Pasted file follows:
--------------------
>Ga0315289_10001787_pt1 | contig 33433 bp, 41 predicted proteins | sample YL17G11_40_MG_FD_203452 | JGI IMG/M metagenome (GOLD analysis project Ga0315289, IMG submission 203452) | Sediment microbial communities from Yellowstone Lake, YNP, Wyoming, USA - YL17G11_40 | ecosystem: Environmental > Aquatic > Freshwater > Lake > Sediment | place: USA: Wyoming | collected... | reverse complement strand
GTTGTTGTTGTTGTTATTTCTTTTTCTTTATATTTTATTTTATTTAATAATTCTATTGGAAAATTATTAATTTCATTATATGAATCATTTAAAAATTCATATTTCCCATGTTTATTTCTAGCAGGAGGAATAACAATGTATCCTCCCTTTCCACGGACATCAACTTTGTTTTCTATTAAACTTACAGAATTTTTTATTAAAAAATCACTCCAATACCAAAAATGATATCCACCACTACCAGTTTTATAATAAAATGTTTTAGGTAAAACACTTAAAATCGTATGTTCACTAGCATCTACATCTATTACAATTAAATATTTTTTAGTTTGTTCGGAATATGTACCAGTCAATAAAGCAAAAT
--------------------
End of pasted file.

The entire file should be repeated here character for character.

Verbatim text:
>Ga0315289_10001787_pt1 | contig 33433 bp, 41 predicted proteins | sample YL17G11_40_MG_FD_203452 | JGI IMG/M metagenome (GOLD analysis project Ga0315289, IMG submission 203452) | Sediment microbial communities from Yellowstone Lake, YNP, Wyoming, USA - YL17G11_40 | ecosystem: Environmental > Aquatic > Freshwater > Lake > Sediment | place: USA: Wyoming | collected... | reverse complement strand
GTTGTTGTTGTTGTTATTTCTTTTTCTTTATATTTTATTTTATTTAATAATTCTATTGGAAAATTATTAATTTCATTATATGAATCATTTAAAAATTCATATTTCCCATGTTTATTTCTAGCAGGAGGAATAACAATGTATCCTCCCTTTCCACGGACATCAACTTTGTTTTCTATTAAACTTACAGAATTTTTTATTAAAAAATCACTCCAATACCAAAAATGATATCCACCACTACCAGTTTTATAATAAAATGTTTTAGGTAAAACACTTAAAATCGTATGTTCACTAGCATCTACATCTATTACAATTAAATATTTTTTAGTTTGTTCGGAATATGTACCAGTCAATAAAGCAAAAT